Proper plan for managing solo

By Alan Clarke

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Always be prepared to have an income coming in from somewhere.
Always be prepared to have an income coming in from somewhere.

Most women will become widows, outliving their husbands by seven to 10 years.

Not necessarily late in life either, as there are a surprising number of widows under 60. They will nearly all tell you that nothing can prepare you for the shock and grief of losing a spouse.

So when it comes to the family's financial affairs, widowed women need to be very well informed and organised.


Initially, you will have to have an income stream from somewhere. If you have a business, get together with your accountant and lawyer urgently and make sure it is being properly managed.

Then you must find his will, and get to your lawyer, who will help you get the necessary paper work under way. If there is a family trust, your lawyer will help you take the appropriate steps.

If there is life insurance, you will need to get claims to the insurance company. Then ensure all home and car insurances are in place and paid.

If life insurance is to be continued on your life, check who should own it.

If there are investments, get on top of them as soon as you can, or appoint a trusted adviser to do so. Instruct your accountant to check all taxes. Have they been paid?

Discuss any debts and mortgages with your accountant and lawyer.

Do a budget and see if you can afford to stay in your home or if you need to downsize?

Although joint assets will now belong to you, you will still need to alter bank accounts, car ownership papers, home ownership and so on. And you will need to make a new will.


Unless you have to, do not make any big decisions in the first year.

Do not move house or to another town for at least 12 months unless you have to. Give yourself time to decide where you will live,

Snap decisions while you are grieving are all too likely to be the wrong ones.

You won't remember this list and you don't have to - it is here to show you why you need to be informed about your family's finances.


You should always know what you own, what you owe, and how you will handle various risks that could wreck things. It need not be a complex task, but you should put it on paper, and update it often.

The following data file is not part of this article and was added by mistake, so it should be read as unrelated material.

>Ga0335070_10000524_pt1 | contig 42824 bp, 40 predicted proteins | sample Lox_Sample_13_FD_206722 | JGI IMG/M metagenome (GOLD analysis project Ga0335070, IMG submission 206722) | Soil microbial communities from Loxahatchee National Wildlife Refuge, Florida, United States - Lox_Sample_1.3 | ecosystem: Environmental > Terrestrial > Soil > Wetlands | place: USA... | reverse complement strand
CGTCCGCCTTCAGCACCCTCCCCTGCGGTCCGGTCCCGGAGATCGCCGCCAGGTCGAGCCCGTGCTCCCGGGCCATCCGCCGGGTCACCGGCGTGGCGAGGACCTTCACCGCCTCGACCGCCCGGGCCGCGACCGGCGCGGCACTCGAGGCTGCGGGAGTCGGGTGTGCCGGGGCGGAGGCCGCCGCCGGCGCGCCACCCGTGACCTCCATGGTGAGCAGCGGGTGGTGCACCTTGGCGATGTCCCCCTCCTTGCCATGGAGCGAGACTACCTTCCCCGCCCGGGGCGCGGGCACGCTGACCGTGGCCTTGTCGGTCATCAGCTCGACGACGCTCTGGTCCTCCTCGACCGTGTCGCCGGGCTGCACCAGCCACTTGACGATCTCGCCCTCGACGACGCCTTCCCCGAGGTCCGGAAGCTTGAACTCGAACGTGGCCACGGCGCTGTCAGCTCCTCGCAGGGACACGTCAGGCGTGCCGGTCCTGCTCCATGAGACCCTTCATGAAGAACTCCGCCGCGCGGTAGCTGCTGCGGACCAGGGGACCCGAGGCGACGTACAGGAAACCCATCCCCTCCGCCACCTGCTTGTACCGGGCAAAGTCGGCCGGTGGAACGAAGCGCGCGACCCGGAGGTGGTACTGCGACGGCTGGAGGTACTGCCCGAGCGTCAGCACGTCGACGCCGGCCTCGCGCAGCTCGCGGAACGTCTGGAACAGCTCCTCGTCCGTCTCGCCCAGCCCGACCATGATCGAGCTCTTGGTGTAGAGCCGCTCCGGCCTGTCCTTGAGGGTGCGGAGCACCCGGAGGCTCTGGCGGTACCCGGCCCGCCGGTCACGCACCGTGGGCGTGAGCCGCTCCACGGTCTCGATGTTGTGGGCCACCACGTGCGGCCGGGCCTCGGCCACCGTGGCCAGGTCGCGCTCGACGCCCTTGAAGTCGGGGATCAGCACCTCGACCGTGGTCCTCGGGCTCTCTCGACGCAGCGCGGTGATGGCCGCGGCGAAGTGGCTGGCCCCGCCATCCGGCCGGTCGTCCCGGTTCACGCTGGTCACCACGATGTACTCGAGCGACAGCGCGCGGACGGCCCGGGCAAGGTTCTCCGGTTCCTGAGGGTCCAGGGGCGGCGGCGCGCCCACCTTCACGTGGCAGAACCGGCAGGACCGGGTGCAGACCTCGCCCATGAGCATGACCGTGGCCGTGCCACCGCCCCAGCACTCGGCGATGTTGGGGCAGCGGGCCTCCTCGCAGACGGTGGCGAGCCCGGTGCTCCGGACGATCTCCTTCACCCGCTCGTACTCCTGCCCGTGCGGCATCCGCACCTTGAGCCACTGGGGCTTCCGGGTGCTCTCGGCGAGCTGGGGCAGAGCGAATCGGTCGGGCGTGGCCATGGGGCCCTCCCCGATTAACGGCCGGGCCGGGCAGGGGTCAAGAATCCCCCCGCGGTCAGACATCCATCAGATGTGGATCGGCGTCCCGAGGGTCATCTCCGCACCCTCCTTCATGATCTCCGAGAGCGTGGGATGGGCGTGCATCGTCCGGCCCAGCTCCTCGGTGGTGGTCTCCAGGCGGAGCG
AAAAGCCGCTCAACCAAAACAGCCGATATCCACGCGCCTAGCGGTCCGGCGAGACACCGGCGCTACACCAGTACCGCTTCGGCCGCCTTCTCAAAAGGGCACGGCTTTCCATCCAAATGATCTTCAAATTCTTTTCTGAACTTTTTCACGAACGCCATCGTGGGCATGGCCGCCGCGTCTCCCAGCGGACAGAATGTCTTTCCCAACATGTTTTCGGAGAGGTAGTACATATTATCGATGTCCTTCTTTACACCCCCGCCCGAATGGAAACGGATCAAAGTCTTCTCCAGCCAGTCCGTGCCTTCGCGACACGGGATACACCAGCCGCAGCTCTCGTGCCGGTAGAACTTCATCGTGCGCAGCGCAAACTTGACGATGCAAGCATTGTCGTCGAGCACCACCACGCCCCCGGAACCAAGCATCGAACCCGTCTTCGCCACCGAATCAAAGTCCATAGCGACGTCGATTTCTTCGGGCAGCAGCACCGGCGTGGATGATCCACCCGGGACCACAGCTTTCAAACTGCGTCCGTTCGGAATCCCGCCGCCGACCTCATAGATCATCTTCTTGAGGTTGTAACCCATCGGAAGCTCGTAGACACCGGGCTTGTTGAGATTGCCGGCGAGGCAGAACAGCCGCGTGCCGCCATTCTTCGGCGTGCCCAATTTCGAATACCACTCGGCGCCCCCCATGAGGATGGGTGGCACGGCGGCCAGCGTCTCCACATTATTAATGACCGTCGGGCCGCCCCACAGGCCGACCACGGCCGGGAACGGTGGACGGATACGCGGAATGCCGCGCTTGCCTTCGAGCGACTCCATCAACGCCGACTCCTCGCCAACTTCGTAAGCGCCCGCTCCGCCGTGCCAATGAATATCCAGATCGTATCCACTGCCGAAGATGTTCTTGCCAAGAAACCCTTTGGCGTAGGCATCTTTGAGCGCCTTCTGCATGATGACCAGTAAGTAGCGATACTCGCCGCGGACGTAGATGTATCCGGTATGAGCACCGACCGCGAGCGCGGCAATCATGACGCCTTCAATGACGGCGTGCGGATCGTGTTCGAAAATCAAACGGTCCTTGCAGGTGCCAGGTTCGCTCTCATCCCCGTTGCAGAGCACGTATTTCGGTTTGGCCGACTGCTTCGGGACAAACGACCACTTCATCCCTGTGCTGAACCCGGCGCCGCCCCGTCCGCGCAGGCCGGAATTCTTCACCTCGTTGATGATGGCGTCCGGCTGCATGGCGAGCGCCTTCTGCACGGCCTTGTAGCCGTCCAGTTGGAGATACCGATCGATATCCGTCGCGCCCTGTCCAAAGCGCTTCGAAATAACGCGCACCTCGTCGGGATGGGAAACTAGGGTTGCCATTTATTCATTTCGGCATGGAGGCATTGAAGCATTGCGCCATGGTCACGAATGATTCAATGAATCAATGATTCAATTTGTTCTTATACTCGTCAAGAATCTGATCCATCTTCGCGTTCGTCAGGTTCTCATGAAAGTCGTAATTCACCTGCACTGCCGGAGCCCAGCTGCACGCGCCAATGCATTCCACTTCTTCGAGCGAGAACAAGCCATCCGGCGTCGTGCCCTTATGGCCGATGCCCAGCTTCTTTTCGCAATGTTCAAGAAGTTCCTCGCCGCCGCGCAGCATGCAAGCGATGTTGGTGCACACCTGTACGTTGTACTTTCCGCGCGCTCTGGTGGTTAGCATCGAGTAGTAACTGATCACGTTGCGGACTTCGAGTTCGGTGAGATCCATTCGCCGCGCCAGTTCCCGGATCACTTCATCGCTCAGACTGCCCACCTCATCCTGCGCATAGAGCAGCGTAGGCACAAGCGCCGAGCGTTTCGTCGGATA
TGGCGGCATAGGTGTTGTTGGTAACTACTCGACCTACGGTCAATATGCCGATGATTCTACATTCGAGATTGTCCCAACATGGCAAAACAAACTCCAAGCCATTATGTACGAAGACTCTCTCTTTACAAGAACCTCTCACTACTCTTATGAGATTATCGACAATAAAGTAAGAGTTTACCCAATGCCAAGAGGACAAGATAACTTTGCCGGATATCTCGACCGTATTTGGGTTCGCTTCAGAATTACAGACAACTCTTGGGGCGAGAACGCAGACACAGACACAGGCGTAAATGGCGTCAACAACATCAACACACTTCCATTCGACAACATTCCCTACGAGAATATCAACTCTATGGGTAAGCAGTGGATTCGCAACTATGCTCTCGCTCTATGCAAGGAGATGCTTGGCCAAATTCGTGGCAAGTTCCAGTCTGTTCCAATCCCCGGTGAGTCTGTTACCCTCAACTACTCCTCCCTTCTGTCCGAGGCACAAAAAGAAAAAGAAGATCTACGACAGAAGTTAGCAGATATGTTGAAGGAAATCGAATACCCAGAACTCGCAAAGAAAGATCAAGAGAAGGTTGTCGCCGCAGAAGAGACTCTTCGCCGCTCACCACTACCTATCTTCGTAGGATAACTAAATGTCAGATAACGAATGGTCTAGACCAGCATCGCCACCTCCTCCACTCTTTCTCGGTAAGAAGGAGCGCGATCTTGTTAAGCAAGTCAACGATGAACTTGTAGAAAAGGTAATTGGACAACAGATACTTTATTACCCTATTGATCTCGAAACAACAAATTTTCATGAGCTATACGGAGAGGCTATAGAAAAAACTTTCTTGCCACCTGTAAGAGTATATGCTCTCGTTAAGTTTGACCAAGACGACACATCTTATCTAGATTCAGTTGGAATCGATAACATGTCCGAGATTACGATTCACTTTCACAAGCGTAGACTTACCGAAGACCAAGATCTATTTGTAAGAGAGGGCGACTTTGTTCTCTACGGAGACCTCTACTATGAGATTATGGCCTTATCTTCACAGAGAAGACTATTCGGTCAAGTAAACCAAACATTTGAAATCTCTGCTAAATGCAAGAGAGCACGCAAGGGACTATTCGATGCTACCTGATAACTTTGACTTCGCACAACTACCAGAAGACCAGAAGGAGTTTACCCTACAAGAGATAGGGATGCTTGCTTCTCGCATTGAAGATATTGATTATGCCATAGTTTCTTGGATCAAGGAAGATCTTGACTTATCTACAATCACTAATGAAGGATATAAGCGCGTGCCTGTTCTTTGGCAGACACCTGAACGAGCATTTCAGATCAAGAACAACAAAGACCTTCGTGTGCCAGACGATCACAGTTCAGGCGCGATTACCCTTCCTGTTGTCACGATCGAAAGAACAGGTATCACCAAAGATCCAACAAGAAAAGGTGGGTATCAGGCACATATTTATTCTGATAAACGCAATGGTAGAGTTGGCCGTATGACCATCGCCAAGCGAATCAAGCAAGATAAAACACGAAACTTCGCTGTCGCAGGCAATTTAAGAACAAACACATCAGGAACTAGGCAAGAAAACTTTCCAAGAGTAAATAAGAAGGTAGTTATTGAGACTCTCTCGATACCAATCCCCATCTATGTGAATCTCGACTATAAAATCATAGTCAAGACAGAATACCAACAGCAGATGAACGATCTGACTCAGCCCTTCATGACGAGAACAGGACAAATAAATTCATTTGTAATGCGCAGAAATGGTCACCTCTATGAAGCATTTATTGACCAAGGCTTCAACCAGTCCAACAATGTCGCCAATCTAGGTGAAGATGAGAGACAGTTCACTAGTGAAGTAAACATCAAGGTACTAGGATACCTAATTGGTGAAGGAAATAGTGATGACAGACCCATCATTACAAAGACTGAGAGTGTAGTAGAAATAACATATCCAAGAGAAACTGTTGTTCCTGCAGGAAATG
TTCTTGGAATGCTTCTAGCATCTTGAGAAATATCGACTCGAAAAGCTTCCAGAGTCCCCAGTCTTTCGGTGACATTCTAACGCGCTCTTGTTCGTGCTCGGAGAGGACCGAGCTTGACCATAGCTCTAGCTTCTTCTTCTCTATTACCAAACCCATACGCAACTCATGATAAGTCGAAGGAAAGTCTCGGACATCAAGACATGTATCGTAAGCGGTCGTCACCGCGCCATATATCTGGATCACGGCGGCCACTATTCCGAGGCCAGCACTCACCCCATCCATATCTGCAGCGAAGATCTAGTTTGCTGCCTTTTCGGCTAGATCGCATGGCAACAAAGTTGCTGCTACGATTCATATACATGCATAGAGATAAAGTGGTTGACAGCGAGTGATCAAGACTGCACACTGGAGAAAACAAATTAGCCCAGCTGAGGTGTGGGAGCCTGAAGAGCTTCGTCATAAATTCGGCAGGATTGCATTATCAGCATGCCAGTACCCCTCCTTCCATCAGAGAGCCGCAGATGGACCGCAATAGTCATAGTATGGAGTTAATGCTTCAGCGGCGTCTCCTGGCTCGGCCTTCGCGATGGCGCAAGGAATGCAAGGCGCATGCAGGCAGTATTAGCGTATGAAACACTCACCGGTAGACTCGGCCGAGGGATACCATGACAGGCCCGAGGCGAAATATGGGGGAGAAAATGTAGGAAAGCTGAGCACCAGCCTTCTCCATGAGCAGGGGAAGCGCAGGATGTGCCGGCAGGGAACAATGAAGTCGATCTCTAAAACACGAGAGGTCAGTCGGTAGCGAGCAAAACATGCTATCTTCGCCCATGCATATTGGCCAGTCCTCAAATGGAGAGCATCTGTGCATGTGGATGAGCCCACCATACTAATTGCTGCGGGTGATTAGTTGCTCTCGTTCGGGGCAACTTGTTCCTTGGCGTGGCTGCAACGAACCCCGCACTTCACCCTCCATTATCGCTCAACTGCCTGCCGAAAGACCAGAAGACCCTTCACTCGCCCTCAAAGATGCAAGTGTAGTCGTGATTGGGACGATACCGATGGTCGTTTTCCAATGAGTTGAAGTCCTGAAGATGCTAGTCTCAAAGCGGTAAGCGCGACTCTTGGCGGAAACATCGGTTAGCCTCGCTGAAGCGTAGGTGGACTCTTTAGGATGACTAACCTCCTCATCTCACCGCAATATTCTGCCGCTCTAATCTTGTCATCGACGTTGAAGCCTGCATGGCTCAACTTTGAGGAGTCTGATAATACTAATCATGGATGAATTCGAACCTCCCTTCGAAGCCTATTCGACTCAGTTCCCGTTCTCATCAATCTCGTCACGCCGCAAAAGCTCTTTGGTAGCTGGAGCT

You could use a school exercise book or a computer, it does not matter which. List all your assets and approximate values, your mortgages and debts and any other liabilities. Add up your assets, deduct your debts and, presto, you can see what you are worth.

Also, if you do it often you will be able to see how you are progressing.

On another page you should make notes that you have wills, where they are, and if they are up to date.


Life insurances, house and contents insurance, and cars and boats. List them all and who insures them.


Are you in business ? Do you need public liability insurance? Do your employees have proper employment agreements ?

Are you heavily in debt? Does your spouse like to take big risks? Discuss any issues with your spouse, and with advisers if necessary. Make notes, plan actions you will take, and when.


Since you will probably live longer you will also need to be tuned in to money and retirement. Work together closely on retirement planning with your husband. Then if he dies first you will be able to manage your affairs.

The death of a spouse will be tough as it is but this kind of preparation may help make things less traumatic.

This article was supplied by Alan Clarke, author of Retire Richer - A Practical Guide For Everyone Aged 25 to 85.

- Hawkes Bay Today

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